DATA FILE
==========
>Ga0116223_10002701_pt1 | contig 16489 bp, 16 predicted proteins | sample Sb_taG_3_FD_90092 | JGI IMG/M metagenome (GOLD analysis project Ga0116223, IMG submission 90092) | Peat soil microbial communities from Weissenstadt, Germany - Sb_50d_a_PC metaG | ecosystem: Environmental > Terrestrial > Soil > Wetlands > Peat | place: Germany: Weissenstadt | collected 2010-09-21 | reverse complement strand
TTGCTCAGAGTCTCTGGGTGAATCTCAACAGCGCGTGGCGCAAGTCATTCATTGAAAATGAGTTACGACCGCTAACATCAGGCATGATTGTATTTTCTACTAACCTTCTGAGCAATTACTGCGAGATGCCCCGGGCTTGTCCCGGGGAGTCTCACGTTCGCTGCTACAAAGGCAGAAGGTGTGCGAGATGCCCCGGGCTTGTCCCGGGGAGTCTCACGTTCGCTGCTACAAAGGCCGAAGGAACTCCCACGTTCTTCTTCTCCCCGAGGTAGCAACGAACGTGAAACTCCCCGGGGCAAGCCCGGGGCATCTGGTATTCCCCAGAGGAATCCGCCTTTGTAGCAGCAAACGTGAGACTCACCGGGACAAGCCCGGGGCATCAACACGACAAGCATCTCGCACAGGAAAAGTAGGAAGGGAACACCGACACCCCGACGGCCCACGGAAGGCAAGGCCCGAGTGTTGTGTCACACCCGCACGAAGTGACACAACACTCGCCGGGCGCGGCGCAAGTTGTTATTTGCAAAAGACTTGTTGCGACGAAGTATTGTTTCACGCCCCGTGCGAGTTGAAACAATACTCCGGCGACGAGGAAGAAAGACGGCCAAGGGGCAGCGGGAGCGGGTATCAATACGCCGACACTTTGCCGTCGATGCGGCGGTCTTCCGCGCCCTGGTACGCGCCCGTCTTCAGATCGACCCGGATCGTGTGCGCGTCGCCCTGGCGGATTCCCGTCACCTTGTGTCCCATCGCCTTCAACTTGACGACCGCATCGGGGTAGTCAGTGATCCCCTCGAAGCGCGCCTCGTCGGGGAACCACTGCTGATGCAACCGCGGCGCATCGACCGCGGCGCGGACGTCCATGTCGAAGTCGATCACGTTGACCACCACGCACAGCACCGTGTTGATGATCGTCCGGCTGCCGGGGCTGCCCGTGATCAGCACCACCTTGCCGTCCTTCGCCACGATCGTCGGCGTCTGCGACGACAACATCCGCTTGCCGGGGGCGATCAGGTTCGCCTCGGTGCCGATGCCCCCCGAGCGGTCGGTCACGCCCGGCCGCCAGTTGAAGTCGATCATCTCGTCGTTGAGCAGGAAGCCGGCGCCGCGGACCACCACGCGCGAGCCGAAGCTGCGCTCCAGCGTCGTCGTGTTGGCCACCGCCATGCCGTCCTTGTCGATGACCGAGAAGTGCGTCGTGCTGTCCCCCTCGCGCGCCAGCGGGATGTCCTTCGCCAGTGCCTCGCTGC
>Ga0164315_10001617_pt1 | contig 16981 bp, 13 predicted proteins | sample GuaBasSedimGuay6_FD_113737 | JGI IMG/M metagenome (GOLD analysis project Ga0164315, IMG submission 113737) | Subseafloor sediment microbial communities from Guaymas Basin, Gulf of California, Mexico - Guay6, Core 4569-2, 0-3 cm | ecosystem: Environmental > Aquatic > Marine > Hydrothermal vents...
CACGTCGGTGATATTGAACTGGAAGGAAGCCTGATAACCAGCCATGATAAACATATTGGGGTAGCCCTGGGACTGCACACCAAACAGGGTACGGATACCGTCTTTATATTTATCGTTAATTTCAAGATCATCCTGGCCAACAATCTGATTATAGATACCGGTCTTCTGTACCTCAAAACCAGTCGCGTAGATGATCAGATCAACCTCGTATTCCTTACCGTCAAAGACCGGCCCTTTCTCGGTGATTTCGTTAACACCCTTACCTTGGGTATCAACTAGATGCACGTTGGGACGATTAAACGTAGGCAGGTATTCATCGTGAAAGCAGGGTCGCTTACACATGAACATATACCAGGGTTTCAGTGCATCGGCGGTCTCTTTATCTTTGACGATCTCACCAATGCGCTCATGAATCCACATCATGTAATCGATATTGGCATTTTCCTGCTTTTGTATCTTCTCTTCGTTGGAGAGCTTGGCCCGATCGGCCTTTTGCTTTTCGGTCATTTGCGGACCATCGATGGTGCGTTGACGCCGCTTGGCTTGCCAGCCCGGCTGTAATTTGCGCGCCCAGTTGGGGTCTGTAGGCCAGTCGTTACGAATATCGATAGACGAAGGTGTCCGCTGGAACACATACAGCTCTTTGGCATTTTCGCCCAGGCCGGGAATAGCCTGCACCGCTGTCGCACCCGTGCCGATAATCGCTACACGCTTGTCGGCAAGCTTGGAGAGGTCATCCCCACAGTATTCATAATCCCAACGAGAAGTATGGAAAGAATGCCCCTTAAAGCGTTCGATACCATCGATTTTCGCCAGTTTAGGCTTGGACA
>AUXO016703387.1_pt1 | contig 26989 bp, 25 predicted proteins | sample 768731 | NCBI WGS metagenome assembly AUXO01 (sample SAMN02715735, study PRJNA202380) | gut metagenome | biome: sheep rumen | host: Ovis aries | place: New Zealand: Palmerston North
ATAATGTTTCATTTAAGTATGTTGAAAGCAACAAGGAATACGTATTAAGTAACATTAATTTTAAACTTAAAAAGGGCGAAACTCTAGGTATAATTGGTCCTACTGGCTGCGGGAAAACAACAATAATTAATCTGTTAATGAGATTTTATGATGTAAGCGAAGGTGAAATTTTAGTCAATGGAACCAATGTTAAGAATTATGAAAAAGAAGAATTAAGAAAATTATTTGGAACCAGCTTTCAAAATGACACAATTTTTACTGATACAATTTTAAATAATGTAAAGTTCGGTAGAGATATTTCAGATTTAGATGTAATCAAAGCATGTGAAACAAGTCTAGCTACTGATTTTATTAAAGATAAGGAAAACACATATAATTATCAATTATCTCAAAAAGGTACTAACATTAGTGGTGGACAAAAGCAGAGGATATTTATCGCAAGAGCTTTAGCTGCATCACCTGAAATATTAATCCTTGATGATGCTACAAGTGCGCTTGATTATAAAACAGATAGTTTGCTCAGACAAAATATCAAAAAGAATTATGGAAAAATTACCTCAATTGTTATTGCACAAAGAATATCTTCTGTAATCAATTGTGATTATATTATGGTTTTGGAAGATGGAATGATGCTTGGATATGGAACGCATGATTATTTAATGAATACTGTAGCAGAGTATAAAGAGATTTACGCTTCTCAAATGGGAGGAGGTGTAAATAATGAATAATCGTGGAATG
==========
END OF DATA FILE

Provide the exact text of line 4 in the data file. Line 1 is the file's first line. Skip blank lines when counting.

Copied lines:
CACGTCGGTGATATTGAACTGGAAGGAAGCCTGATAACCAGCCATGATAAACATATTGGGGTAGCCCTGGGACTGCACACCAAACAGGGTACGGATACCGTCTTTATATTTATCGTTAATTTCAAGATCATCCTGGCCAACAATCTGATTATAGATACCGGTCTTCTGTACCTCAAAACCAGTCGCGTAGATGATCAGATCAACCTCGTATTCCTTACCGTCAAAGACCGGCCCTTTCTCGGTGATTTCGTTAACACCCTTACCTTGGGTATCAACTAGATGCACGTTGGGACGATTAAACGTAGGCAGGTATTCATCGTGAAAGCAGGGTCGCTTACACATGAACATATACCAGGGTTTCAGTGCATCGGCGGTCTCTTTATCTTTGACGATCTCACCAATGCGCTCATGAATCCACATCATGTAATCGATATTGGCATTTTCCTGCTTTTGTATCTTCTCTTCGTTGGAGAGCTTGGCCCGATCGGCCTTTTGCTTTTCGGTCATTTGCGGACCATCGATGGTGCGTTGACGCCGCTTGGCTTGCCAGCCCGGCTGTAATTTGCGCGCCCAGTTGGGGTCTGTAGGCCAGTCGTTACGAATATCGATAGACGAAGGTGTCCGCTGGAACACATACAGCTCTTTGGCATTTTCGCCCAGGCCGGGAATAGCCTGCACCGCTGTCGCACCCGTGCCGATAATCGCTACACGCTTGTCGGCAAGCTTGGAGAGGTCATCCCCACAGTATTCATAATCCCAACGAGAAGTATGGAAAGAATGCCCCTTAAAGCGTTCGATACCATCGATTTTCGCCAGTTTAGGCTTGGACA